Figures showing arrests for cannabis possession in England and Wales have almost halved have divided police and pro-cannabis campaigners who say they reflect two very different realities. Police and the Police Federation distanced themselves from suggestions that the figures showed the force’s stance on cannabis crime had softened, and suggested the decrease was more a reflection of staffing cuts and directives to focus on more serious offences. Cannabis campaigners, however, said the figures were further evidence that the “war on drugs” is failing and that “decriminalisation is occurring by stealth”. Figures published by the BBC on Monday revealed that arrests for cannabis had dropped 46%; cautions had fallen by 48% and the number of people charged had fallen by 33%.
The unlikely new frontier of feminism – marijuana [The Guardian]
Newsweek claimed last August that legal marijuana could be the first billion-dollar industry not dominated by men. Female entrepreneurs such as Giadha DeCarcer argue that there are fewer barriers to women because the business is so new, and the industry networking group Women Grow already has thousands of subscribers. No grass ceiling here. Women, of course, have always got high, but there remains a gender stoner gap (almost twice as many men smoke weed), and until fairly recently, those who partook did so against a cultural backdrop of dude-bro stoner mythology. The female stoner’s public image may be only in its infancy, but away from the media, legal marijuana is changing the lives of women in chronic pain. It is being used to ease the symptoms of conditions affecting women, such as osteoporosis and period pain, while many others claim it helps with everything from anxiety to insomnia and is even said to give some better orgasms. A safe, legal industry in which woman are well represented, and which makes a tangible difference to their quality of life: what could be more feminist than that? Certainly not an illegal black market semi-controlled by pimps and drug barons.
Cannabis to Feature on the London Mayoral Ballot [Volteface]
The veteran activist and cannabis campaigner Lee Harris will appear on the ballot for the London mayoral election on 5th May, it has been confirmed today, having secured the requisite nominations from each of London’s 33 boroughs. Harris, who is 79, is representing CISTA – the Cannabis Is Safer Than Alcohol party – and is calling for cannabis to be legalised, regulated, and taxed. Citing other countries that have started to experiment with cannabis regulation, Harris has stated that such a policy would not only raise funds for public services, but would also help to tackle gang violence and organised crime. Harris also hopes his nomination will advance discussion of cannabis legislation in the UK, and London in particular, which he feels is being left behind by more progressive countries that have adopted evidence-based drug policies. This will come as welcome news to the 800,000 people in London who consume cannabis regularly for recreational purposes, and the 145,000 who use it for medicinal purposes.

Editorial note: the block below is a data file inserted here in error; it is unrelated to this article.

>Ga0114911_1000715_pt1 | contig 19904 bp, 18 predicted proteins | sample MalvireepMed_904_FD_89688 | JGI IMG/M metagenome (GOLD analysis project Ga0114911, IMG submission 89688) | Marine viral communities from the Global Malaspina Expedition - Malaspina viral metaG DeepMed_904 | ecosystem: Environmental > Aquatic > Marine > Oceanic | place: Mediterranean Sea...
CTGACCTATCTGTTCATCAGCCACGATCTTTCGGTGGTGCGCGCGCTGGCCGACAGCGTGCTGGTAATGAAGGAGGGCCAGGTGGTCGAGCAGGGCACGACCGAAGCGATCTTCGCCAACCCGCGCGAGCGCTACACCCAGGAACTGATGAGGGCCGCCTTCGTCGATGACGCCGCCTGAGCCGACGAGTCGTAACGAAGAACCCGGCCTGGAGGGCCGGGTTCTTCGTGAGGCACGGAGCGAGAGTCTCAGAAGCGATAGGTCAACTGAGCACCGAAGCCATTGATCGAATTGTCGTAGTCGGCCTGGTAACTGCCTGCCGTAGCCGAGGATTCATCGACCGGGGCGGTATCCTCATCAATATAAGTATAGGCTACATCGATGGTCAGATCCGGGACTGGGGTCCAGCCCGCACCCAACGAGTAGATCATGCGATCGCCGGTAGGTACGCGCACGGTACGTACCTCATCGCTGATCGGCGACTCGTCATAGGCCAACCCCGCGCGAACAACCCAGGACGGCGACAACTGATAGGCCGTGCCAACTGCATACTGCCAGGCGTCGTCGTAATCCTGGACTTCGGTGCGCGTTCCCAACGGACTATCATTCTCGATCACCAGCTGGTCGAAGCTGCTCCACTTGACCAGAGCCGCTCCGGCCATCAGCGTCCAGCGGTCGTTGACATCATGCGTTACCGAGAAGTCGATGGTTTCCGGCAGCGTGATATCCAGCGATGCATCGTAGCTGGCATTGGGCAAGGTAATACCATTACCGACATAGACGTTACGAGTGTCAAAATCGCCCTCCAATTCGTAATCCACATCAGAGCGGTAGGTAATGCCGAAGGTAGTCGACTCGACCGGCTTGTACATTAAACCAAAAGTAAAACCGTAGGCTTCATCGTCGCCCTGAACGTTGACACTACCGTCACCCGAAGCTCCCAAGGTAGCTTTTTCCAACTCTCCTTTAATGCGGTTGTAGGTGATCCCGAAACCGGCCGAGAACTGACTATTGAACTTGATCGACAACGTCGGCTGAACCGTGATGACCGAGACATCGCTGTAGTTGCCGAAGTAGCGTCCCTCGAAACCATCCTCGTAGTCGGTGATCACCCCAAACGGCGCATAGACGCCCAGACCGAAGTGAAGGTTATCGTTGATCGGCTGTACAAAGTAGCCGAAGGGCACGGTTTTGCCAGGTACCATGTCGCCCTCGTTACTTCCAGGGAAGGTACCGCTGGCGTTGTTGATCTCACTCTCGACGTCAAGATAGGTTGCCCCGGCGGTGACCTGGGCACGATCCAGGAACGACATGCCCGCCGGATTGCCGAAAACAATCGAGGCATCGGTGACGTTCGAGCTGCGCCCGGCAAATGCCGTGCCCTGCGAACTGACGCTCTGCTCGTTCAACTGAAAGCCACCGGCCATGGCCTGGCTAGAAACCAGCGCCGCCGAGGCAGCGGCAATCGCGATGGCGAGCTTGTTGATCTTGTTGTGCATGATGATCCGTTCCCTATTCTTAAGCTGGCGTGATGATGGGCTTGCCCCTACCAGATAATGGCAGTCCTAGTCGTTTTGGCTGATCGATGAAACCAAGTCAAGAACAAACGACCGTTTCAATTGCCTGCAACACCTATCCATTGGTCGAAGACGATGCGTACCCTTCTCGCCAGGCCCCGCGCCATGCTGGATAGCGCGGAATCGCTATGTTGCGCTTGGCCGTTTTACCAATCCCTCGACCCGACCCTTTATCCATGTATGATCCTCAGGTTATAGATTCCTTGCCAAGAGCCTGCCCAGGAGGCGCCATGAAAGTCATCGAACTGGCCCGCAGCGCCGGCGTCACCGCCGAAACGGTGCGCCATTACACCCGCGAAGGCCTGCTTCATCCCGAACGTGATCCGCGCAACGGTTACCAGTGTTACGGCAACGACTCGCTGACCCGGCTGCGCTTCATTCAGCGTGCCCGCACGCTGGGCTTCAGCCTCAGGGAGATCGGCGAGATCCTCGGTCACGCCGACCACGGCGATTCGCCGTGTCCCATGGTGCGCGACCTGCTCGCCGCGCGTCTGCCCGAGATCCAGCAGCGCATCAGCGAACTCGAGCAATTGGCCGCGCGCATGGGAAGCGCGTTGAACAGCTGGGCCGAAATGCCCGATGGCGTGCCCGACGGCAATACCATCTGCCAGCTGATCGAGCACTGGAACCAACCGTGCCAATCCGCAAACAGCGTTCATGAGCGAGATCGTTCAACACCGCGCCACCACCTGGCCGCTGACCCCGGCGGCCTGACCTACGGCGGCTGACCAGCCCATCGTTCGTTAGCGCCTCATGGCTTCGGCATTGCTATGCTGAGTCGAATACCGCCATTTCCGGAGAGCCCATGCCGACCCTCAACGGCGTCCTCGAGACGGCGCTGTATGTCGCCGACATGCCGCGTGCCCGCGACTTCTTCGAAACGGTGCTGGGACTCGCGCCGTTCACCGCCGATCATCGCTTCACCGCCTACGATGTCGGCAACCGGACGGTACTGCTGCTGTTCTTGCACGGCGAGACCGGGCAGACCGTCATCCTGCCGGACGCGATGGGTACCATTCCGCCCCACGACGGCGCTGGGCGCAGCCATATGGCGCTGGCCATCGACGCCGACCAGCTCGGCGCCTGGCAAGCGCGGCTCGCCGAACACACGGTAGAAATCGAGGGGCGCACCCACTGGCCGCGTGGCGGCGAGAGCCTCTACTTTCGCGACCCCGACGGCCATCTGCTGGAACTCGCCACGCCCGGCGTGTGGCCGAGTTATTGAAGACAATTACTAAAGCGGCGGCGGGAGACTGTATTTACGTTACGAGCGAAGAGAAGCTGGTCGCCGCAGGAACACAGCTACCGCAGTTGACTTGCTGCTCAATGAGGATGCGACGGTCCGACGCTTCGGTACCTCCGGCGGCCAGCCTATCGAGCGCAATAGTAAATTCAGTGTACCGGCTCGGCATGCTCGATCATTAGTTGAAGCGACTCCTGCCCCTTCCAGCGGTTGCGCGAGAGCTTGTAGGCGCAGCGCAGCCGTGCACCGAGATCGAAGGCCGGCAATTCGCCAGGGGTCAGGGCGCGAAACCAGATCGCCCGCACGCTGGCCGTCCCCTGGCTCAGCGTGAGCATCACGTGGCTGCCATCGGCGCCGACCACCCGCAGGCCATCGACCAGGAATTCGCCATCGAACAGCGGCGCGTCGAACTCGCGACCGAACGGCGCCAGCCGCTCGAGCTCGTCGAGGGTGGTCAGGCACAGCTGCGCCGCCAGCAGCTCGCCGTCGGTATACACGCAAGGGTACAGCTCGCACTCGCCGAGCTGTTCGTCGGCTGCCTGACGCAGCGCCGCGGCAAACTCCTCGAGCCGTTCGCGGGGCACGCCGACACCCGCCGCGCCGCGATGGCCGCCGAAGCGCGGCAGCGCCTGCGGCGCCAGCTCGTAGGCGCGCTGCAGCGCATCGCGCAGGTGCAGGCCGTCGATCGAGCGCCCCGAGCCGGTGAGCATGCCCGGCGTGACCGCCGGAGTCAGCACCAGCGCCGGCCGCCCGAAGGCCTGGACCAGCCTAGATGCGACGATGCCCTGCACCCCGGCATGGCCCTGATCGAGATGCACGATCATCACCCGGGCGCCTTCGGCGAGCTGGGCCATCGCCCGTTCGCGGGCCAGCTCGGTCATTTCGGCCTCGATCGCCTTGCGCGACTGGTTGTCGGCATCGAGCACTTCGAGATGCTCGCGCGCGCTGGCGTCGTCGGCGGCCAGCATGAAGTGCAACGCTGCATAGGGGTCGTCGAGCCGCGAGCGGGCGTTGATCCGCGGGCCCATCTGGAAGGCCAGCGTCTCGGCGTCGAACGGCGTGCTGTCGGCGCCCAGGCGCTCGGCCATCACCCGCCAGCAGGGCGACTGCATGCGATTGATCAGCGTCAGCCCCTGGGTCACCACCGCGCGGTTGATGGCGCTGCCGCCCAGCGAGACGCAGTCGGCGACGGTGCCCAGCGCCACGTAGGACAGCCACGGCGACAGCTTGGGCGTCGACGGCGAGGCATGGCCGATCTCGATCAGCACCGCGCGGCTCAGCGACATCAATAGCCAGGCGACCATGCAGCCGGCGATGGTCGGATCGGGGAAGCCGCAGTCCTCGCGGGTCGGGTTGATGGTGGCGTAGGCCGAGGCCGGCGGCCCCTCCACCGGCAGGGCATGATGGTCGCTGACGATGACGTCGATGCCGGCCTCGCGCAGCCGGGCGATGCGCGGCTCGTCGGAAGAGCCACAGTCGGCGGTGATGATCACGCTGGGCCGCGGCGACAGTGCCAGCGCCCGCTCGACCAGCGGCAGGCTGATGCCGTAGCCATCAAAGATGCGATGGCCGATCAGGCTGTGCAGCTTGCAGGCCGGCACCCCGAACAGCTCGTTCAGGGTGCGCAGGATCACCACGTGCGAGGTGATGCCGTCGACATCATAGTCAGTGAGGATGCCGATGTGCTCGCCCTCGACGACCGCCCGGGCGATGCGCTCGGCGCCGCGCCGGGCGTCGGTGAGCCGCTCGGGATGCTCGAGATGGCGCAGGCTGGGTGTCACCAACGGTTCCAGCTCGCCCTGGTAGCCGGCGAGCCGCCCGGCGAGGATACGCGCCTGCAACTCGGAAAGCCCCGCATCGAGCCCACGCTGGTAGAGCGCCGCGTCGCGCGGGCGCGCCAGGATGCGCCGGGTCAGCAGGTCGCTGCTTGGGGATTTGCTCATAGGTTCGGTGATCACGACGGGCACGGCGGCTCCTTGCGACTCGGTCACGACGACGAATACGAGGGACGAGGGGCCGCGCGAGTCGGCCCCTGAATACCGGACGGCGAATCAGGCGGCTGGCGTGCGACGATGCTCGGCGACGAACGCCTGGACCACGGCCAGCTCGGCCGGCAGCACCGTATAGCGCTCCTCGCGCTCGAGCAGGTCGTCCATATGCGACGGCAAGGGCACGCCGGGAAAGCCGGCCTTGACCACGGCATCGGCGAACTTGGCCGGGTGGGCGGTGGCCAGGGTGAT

The Case for Regulating Cannabis in Portugal [Talking Drugs]
Portugal has been a shining example of drug policy reform success, but its decriminalization model still has its drawbacks, something that exploration of a regulated market could solve. On May 7, citizens will take to the streets of Portugal’s second largest city, Porto, to demand that cannabis be legalized and regulated. The event organizers, a grassroots collective known as the “Legalization of Cannabis and its Derivatives”, state that growing levels of adulteration and the lack of quality assurances for cannabis puts users at risk, something which could be mitigated through a regulated market. They also propose the creation of privately-owned establishments where cannabis sales and consumption would be legal. Portugal is, of course, famed for its drug decriminalization model, held up as a pioneer of drug law reform since implementing these policy changes in 2001. Yet, this model only goes so far, with the production and supply of drugs still being a criminal offense, and resources still channeled into policing possession offenses.
Use of cannabis during pregnancy is linked to low birthweight and the need for intensive care, reveals an analysis of the available evidence, published in the online journal BMJ Open. As cannabis becomes more socially acceptable, it’s important that prospective mums-to-be and clinicians are fully up to speed on the potential harms of using the drug during pregnancy, caution the researchers.
Researchers discover genes that influence cannabis use [Medical Xpress]
Researchers from the AMC, VU University Amsterdam and Radboud University have discovered four genes that play a role in the use of cannabis. An article about their findings, co-written by colleagues from the USA and Europe, is being published in this week’s Translational Psychiatry. The research involved almost 40,000 participants in 17 different studies, who together make up the ‘International Cannabis Consortium’. One in every four Dutch people has used cannabis at some time in his/her life. While cannabis can be a fairly harmless drug for some, it can lead to mental and physical problems or even addiction in others. Previous research on twins showed that hereditary factors play a major role (accounting for 45%) in people’s tendency to use cannabis. Until now, however, researchers did not know which genes were responsible.